Excessive 2014 PPV'S Crash Numbers

Four big fights are down, four PPV numbers are in, and according to the promoters in the industry, almost every single PPV event this year has been a major disappointment. At the beginning of the year it was announced that there would likely be five PPV events for five months in a row starting in March and ending in July. Fans immediately complained about it being too much money, and that they would be selective in what they chose to buy. Well, the fans kept their word, and the promoters felt their sting.


So far, four PPV events have passed with another looming in July. The July 12th bout between Canelo Alvarez vs Erislandy Lara will be the fifth PPV fight in as many months and one has to wonder how much more are the fans willing to buy. The only good thing about the Canelo-Lara fight is that the purses are low, so an underwhelming buy rate has little effect, as Canelo is only likely to see extra money if the PPV does well. However, the boxing fans are a niched fan-base as it is, and more PPV’s causes less buys, and less people actually watching the fights than normal. For a sport that has a limited amount of fans as it is, limiting them to watch the great fights that are available isn’t exactly the way to start building more fans. 


So far these are the estimated numbers for the 2014 year:


Canelo-Angulo: 350k buys


Pacquiao-Bradley: 750k buys


Mayweather-Maidana: 900k buys


Cotto-Martinez: 350k buys



When looking at these numbers, only the Canelo-Angulo fight over performed. The rest did well under what their promoters wanted. 


The simple answer to the under performing events is that there is just to many of them. Each fighter has a fan-base. Some like Canelo and will buy his fight no matter what, other’s Mayweather, other’s Pacquiao, and so on. This time though they were all too close to each other. When scheduling these PPV events you tell the fans that if you want to see the best fights you have to buy them. And that means adding money to the cable, in the case of 2014, asking that for five months in a row. Well, that’s just not going to happen. 


What happened is what most expected to happen. Fans chose certain ones to buy. For the past couple years PPV fights in boxing have been held to just Floyd Mayweather or Manny Pacquiao with maybe one or two in between if the fight was intriguing enough. (Cotto-Mosley, Cotto-Margarito, Martinez-Chavez Jr). These fights had an aura around them. When fans are getting ready to purchase a PPV event they are excited. It didn’t happen a lot so when it did it was something that they wanted to buy. You call a few friends, get some drinks, food, and you get ready to watch a PPV event. It was something special. This year however, it’s become the norm. It’s been too common and most fans can’t afford to do it every month. Hence, when you look at the numbers above, in plain terms, they suck.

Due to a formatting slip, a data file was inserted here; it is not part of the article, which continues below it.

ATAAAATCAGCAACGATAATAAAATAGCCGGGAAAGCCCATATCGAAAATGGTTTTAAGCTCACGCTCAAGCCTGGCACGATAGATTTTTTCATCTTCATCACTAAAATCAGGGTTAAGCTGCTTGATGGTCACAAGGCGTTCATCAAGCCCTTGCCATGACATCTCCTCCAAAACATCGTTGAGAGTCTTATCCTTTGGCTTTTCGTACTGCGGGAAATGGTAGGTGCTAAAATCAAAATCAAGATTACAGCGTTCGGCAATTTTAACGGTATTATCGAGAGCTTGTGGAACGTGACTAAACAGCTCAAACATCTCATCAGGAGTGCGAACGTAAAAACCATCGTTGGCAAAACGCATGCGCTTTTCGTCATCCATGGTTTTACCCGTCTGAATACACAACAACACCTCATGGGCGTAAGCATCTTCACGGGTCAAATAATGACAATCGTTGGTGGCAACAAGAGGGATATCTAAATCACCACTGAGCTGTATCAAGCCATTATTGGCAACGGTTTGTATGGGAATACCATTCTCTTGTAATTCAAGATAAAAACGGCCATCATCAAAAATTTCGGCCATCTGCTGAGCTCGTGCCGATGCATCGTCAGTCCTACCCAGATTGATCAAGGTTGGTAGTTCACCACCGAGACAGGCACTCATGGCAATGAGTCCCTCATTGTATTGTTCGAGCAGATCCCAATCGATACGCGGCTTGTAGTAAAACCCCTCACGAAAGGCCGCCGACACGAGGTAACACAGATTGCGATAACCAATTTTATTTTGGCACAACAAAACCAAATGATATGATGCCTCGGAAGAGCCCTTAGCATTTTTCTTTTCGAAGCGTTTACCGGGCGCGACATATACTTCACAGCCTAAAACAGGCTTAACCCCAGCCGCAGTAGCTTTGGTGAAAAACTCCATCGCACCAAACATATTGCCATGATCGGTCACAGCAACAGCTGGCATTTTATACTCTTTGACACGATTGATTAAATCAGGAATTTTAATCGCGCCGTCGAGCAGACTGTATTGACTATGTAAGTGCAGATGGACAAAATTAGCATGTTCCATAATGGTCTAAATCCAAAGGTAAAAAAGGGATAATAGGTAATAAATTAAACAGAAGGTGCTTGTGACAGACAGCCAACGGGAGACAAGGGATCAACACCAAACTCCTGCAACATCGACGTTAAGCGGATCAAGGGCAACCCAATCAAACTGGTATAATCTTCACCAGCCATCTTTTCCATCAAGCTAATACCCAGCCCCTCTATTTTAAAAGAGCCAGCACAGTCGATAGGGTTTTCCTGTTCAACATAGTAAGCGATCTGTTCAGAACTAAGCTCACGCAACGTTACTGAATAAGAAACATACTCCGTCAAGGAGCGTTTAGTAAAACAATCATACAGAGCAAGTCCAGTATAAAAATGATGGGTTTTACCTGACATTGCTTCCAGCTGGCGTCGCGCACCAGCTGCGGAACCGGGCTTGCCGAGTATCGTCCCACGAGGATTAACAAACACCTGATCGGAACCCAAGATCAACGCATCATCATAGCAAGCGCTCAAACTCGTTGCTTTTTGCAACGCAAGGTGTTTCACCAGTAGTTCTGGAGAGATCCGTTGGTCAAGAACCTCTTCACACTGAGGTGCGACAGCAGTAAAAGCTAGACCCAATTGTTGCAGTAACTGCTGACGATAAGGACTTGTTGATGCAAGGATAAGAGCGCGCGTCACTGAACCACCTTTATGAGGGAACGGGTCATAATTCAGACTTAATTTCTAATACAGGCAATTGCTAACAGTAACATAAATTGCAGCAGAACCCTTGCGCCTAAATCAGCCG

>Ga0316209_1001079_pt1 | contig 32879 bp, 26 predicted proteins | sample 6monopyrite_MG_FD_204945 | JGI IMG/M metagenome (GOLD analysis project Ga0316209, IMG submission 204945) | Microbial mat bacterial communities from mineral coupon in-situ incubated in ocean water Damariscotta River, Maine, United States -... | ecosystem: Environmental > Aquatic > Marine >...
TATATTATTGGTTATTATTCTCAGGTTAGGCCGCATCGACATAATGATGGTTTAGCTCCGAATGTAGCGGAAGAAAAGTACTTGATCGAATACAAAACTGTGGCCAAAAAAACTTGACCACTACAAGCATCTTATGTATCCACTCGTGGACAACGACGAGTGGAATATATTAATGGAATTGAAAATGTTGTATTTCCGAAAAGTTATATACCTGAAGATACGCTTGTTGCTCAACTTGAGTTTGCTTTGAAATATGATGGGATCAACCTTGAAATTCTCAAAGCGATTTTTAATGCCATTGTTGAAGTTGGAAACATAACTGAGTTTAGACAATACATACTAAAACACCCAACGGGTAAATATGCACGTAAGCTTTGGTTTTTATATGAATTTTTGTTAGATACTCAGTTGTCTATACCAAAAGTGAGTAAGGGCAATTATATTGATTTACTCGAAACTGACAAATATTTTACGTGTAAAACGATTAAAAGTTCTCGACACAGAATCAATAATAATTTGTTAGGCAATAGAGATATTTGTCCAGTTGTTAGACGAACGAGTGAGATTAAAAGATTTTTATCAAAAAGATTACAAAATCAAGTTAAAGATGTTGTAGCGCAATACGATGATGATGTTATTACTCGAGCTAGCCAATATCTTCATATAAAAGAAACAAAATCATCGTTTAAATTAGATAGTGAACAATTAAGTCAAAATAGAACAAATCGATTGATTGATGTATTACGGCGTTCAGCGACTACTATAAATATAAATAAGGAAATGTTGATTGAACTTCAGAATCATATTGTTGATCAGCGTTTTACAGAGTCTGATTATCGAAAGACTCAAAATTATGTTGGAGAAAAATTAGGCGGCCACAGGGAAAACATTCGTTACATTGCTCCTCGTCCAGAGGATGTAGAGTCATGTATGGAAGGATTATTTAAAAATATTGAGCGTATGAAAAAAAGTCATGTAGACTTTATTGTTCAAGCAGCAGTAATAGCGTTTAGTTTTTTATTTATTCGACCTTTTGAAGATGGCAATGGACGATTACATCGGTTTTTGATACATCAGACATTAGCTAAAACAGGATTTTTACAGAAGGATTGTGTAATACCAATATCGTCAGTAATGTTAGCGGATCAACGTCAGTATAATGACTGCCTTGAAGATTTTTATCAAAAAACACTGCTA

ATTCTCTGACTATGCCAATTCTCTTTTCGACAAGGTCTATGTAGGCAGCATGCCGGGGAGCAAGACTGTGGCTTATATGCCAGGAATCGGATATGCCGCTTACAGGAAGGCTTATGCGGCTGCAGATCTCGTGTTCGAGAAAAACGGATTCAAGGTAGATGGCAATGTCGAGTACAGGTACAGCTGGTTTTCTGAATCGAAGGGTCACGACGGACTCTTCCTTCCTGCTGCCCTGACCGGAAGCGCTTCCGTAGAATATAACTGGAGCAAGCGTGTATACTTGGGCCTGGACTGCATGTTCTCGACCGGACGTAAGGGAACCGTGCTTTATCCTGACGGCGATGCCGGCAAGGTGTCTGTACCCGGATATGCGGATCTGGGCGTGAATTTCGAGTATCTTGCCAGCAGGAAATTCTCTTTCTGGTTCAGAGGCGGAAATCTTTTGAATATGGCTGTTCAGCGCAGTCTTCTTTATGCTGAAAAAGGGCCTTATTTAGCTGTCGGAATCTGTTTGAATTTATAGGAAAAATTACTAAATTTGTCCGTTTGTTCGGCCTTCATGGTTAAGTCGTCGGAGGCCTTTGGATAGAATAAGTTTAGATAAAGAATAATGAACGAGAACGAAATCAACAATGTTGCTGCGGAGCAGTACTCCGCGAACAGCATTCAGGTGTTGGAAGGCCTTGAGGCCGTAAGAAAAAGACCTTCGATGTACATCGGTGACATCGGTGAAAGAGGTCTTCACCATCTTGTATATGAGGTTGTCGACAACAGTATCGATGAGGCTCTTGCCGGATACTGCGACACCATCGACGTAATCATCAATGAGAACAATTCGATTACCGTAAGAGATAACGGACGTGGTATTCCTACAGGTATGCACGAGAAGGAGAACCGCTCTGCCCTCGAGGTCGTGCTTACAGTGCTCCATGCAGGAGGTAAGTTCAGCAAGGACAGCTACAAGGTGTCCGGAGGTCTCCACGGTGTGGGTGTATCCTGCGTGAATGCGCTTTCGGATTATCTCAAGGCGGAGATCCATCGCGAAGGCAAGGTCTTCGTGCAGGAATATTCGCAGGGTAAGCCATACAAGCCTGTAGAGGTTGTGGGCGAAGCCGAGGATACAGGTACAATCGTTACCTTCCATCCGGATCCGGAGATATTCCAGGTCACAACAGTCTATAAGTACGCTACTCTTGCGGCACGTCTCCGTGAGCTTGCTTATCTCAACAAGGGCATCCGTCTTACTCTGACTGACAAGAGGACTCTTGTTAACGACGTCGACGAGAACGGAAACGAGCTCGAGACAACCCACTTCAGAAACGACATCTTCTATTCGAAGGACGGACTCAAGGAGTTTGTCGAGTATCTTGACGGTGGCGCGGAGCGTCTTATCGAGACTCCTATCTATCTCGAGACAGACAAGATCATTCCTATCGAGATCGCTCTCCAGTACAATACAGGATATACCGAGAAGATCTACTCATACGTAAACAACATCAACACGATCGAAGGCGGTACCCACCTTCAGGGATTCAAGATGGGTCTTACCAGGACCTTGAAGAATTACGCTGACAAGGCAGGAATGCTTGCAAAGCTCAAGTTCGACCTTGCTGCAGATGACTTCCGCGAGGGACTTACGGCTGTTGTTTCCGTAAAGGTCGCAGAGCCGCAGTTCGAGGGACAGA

Bob Arum made a good point, and then pretty much contradicted it. He said that boxing had too many PPV events this year and that is why they are all underperforming. At the same time, he has lined up three PPV events to take place before the year ends. One featuring Manny Pacquiao, one featuring Miguel Cotto, and one featuring Julio Cesar Chavez Jr. Golden Boy also has Canelo lined up for a Novemeber PPV event, and Mayweather has a September one. Which means we are going to get five more after Canelo-Lara. That would estimate between 9-10 PPV fights in 2014. (There is a chance that Canelo-Cotto gets put into one if they fight each other.) 


The inevitable truth is that money is still to be made on PPV events. But the promoters will likely lower the purses for their fighters in late of 2014 judging by the early 2014 numbers. Only Mayweather and Pacquiao will get the big money but even they have been lacking in numbers. Many claim that two of Mayweather’s three PPV fights have lost money because of his $32 million guarantee. With more PPV’s on the way, and Mayweather not finding a formidable foe that people will pay to see him fight, that isn’t going to get any better. Pacquiao also has the same problem as his next PPV in Macao is likely to underperform against a less than formidable opponent. Arum hopes to make up money on the Chinese PPV buys for Pacquiao’s next fight.


To ask people to add $60-$70 dollars to their cable bills for 9-10 months out of the year just to watch the big fights is absurd. Boxing fans are a niched group as it is, and dishing out that type of money isn’t worth it. The promoters felt it in early of 2014 and they will feel it again come this fall. We’ll see if they do anything to change it but if they do not then it’s likely we get another five PPV fights from September to December, and less people watching them. 

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